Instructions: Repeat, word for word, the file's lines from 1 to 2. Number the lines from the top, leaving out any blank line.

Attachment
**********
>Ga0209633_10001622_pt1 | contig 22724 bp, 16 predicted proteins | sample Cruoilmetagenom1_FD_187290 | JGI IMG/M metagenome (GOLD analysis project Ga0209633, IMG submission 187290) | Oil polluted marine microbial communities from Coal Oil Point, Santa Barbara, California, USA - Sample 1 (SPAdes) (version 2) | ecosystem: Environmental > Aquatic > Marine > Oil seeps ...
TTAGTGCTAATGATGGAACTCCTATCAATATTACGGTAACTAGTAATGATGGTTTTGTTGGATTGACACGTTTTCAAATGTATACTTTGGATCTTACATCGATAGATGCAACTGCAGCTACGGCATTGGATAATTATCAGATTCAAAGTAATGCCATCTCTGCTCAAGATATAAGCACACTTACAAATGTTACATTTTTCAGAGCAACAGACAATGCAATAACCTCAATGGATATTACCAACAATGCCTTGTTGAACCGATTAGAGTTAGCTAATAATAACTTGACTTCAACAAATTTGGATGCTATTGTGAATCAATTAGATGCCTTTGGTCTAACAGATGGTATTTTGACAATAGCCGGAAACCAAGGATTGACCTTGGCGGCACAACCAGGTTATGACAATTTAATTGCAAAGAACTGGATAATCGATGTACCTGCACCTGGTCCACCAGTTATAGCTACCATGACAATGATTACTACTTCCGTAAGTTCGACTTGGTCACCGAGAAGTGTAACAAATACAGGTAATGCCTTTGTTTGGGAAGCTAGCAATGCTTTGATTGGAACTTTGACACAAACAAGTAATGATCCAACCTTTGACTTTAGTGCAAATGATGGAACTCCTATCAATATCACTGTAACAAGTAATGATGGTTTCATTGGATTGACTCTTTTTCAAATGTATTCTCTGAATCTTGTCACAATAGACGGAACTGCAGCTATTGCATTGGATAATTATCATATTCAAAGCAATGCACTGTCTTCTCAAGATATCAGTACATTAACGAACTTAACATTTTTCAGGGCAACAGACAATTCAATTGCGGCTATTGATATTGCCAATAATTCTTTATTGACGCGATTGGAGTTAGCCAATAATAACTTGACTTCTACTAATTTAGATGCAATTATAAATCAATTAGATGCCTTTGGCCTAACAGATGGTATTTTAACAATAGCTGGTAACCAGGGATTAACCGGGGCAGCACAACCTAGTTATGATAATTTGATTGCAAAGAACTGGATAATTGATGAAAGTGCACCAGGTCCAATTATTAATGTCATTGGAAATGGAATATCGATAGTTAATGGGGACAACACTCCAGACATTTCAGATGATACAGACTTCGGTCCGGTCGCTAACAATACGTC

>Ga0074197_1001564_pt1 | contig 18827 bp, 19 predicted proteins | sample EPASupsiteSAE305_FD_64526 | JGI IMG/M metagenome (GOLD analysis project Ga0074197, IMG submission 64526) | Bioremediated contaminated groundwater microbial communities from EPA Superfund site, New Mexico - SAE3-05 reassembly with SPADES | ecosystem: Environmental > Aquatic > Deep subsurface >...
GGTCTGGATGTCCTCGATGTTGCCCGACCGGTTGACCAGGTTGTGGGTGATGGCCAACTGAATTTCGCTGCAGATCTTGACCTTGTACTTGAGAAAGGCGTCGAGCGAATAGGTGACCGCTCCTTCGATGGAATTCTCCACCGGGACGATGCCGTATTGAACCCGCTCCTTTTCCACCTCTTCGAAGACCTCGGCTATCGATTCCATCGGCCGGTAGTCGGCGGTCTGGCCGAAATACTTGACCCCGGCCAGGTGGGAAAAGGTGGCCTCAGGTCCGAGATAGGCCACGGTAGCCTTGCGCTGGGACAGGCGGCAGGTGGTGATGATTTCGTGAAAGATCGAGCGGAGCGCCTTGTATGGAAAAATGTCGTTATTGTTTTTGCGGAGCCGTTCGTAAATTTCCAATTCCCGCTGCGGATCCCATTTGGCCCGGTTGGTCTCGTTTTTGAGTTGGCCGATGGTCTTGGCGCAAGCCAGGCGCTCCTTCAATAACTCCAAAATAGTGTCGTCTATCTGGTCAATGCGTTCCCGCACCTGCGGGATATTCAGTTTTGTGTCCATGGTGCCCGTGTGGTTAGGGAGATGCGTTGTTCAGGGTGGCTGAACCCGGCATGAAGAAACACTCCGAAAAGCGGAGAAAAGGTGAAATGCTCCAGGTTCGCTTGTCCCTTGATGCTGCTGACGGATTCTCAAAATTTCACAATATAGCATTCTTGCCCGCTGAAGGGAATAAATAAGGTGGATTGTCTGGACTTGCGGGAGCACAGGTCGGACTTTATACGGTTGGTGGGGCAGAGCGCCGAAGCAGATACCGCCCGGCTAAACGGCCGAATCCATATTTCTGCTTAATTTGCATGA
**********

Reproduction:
>Ga0209633_10001622_pt1 | contig 22724 bp, 16 predicted proteins | sample Cruoilmetagenom1_FD_187290 | JGI IMG/M metagenome (GOLD analysis project Ga0209633, IMG submission 187290) | Oil polluted marine microbial communities from Coal Oil Point, Santa Barbara, California, USA - Sample 1 (SPAdes) (version 2) | ecosystem: Environmental > Aquatic > Marine > Oil seeps ...
TTAGTGCTAATGATGGAACTCCTATCAATATTACGGTAACTAGTAATGATGGTTTTGTTGGATTGACACGTTTTCAAATGTATACTTTGGATCTTACATCGATAGATGCAACTGCAGCTACGGCATTGGATAATTATCAGATTCAAAGTAATGCCATCTCTGCTCAAGATATAAGCACACTTACAAATGTTACATTTTTCAGAGCAACAGACAATGCAATAACCTCAATGGATATTACCAACAATGCCTTGTTGAACCGATTAGAGTTAGCTAATAATAACTTGACTTCAACAAATTTGGATGCTATTGTGAATCAATTAGATGCCTTTGGTCTAACAGATGGTATTTTGACAATAGCCGGAAACCAAGGATTGACCTTGGCGGCACAACCAGGTTATGACAATTTAATTGCAAAGAACTGGATAATCGATGTACCTGCACCTGGTCCACCAGTTATAGCTACCATGACAATGATTACTACTTCCGTAAGTTCGACTTGGTCACCGAGAAGTGTAACAAATACAGGTAATGCCTTTGTTTGGGAAGCTAGCAATGCTTTGATTGGAACTTTGACACAAACAAGTAATGATCCAACCTTTGACTTTAGTGCAAATGATGGAACTCCTATCAATATCACTGTAACAAGTAATGATGGTTTCATTGGATTGACTCTTTTTCAAATGTATTCTCTGAATCTTGTCACAATAGACGGAACTGCAGCTATTGCATTGGATAATTATCATATTCAAAGCAATGCACTGTCTTCTCAAGATATCAGTACATTAACGAACTTAACATTTTTCAGGGCAACAGACAATTCAATTGCGGCTATTGATATTGCCAATAATTCTTTATTGACGCGATTGGAGTTAGCCAATAATAACTTGACTTCTACTAATTTAGATGCAATTATAAATCAATTAGATGCCTTTGGCCTAACAGATGGTATTTTAACAATAGCTGGTAACCAGGGATTAACCGGGGCAGCACAACCTAGTTATGATAATTTGATTGCAAAGAACTGGATAATTGATGAAAGTGCACCAGGTCCAATTATTAATGTCATTGGAAATGGAATATCGATAGTTAATGGGGACAACACTCCAGACATTTCAGATGATACAGACTTCGGTCCGGTCGCTAACAATACGTC